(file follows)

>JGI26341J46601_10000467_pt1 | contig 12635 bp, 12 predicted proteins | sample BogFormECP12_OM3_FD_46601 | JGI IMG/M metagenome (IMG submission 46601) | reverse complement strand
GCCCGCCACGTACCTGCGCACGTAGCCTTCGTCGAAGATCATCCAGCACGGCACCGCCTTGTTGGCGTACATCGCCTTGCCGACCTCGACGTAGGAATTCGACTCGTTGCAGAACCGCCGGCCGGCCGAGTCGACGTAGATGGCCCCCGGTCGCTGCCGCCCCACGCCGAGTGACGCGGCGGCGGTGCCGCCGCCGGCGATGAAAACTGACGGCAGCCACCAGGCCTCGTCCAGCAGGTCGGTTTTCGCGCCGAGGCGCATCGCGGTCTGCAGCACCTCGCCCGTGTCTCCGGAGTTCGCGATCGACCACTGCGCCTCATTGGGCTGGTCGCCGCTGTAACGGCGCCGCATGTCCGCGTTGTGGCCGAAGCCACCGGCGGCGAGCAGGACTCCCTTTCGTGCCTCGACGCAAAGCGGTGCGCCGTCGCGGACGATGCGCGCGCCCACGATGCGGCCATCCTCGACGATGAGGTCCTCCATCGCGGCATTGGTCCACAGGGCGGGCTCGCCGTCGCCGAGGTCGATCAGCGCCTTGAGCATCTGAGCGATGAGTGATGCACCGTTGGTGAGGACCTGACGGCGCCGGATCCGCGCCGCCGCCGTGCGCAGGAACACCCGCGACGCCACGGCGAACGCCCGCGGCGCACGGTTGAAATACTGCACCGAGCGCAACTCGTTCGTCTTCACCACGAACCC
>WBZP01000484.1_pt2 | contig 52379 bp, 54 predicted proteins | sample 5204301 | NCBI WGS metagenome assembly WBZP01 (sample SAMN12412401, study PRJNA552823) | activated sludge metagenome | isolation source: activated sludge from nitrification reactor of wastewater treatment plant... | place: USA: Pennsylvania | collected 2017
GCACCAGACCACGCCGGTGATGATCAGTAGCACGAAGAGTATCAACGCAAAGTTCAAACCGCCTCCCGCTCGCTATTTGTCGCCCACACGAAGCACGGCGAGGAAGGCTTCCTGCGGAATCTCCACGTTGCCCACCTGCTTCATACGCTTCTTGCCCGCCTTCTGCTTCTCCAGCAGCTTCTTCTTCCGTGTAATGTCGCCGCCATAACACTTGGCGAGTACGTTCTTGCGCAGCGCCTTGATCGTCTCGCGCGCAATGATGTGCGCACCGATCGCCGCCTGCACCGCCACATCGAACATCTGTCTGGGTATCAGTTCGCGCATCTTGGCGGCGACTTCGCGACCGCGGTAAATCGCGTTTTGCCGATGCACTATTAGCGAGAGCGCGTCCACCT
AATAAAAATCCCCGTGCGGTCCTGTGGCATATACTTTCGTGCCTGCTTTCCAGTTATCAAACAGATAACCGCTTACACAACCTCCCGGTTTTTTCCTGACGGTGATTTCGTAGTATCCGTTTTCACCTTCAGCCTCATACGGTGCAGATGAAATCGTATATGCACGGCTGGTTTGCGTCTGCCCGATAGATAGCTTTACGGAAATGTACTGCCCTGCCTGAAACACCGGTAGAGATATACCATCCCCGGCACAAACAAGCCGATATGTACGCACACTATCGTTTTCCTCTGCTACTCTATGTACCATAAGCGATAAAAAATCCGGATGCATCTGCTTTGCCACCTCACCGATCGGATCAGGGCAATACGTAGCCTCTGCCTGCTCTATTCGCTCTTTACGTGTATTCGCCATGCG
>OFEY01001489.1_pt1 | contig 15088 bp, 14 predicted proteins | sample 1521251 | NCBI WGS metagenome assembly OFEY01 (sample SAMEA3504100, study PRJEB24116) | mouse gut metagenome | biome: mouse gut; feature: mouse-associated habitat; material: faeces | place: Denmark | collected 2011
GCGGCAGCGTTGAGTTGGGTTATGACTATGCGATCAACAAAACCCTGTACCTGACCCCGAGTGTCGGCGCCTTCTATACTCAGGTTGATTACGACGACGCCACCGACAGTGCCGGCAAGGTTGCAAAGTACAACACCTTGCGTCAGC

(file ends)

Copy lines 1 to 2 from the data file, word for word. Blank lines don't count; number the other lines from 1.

>JGI26341J46601_10000467_pt1 | contig 12635 bp, 12 predicted proteins | sample BogFormECP12_OM3_FD_46601 | JGI IMG/M metagenome (IMG submission 46601) | reverse complement strand
GCCCGCCACGTACCTGCGCACGTAGCCTTCGTCGAAGATCATCCAGCACGGCACCGCCTTGTTGGCGTACATCGCCTTGCCGACCTCGACGTAGGAATTCGACTCGTTGCAGAACCGCCGGCCGGCCGAGTCGACGTAGATGGCCCCCGGTCGCTGCCGCCCCACGCCGAGTGACGCGGCGGCGGTGCCGCCGCCGGCGATGAAAACTGACGGCAGCCACCAGGCCTCGTCCAGCAGGTCGGTTTTCGCGCCGAGGCGCATCGCGGTCTGCAGCACCTCGCCCGTGTCTCCGGAGTTCGCGATCGACCACTGCGCCTCATTGGGCTGGTCGCCGCTGTAACGGCGCCGCATGTCCGCGTTGTGGCCGAAGCCACCGGCGGCGAGCAGGACTCCCTTTCGTGCCTCGACGCAAAGCGGTGCGCCGTCGCGGACGATGCGCGCGCCCACGATGCGGCCATCCTCGACGATGAGGTCCTCCATCGCGGCATTGGTCCACAGGGCGGGCTCGCCGTCGCCGAGGTCGATCAGCGCCTTGAGCATCTGAGCGATGAGTGATGCACCGTTGGTGAGGACCTGACGGCGCCGGATCCGCGCCGCCGCCGTGCGCAGGAACACCCGCGACGCCACGGCGAACGCCCGCGGCGCACGGTTGAAATACTGCACCGAGCGCAACTCGTTCGTCTTCACCACGAACCC